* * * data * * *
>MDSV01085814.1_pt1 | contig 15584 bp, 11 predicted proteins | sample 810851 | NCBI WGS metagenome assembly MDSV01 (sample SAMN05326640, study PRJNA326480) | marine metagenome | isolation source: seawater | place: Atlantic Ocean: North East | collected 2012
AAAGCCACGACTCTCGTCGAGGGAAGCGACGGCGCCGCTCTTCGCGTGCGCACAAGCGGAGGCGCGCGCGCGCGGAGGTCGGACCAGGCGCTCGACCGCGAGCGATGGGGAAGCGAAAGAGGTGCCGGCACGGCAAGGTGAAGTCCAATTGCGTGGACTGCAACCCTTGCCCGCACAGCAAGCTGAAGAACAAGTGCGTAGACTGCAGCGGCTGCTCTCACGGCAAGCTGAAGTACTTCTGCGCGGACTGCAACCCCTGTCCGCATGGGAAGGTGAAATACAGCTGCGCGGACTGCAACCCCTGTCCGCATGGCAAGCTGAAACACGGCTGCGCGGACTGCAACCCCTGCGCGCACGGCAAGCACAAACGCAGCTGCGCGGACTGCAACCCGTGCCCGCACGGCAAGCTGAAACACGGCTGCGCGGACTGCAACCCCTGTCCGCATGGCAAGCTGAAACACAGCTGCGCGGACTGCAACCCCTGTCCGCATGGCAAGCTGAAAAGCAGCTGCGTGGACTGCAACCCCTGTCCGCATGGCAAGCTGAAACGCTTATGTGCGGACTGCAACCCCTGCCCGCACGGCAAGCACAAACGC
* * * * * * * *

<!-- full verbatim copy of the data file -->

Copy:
>MDSV01085814.1_pt1 | contig 15584 bp, 11 predicted proteins | sample 810851 | NCBI WGS metagenome assembly MDSV01 (sample SAMN05326640, study PRJNA326480) | marine metagenome | isolation source: seawater | place: Atlantic Ocean: North East | collected 2012
AAAGCCACGACTCTCGTCGAGGGAAGCGACGGCGCCGCTCTTCGCGTGCGCACAAGCGGAGGCGCGCGCGCGCGGAGGTCGGACCAGGCGCTCGACCGCGAGCGATGGGGAAGCGAAAGAGGTGCCGGCACGGCAAGGTGAAGTCCAATTGCGTGGACTGCAACCCTTGCCCGCACAGCAAGCTGAAGAACAAGTGCGTAGACTGCAGCGGCTGCTCTCACGGCAAGCTGAAGTACTTCTGCGCGGACTGCAACCCCTGTCCGCATGGGAAGGTGAAATACAGCTGCGCGGACTGCAACCCCTGTCCGCATGGCAAGCTGAAACACGGCTGCGCGGACTGCAACCCCTGCGCGCACGGCAAGCACAAACGCAGCTGCGCGGACTGCAACCCGTGCCCGCACGGCAAGCTGAAACACGGCTGCGCGGACTGCAACCCCTGTCCGCATGGCAAGCTGAAACACAGCTGCGCGGACTGCAACCCCTGTCCGCATGGCAAGCTGAAAAGCAGCTGCGTGGACTGCAACCCCTGTCCGCATGGCAAGCTGAAACGCTTATGTGCGGACTGCAACCCCTGCCCGCACGGCAAGCACAAACGC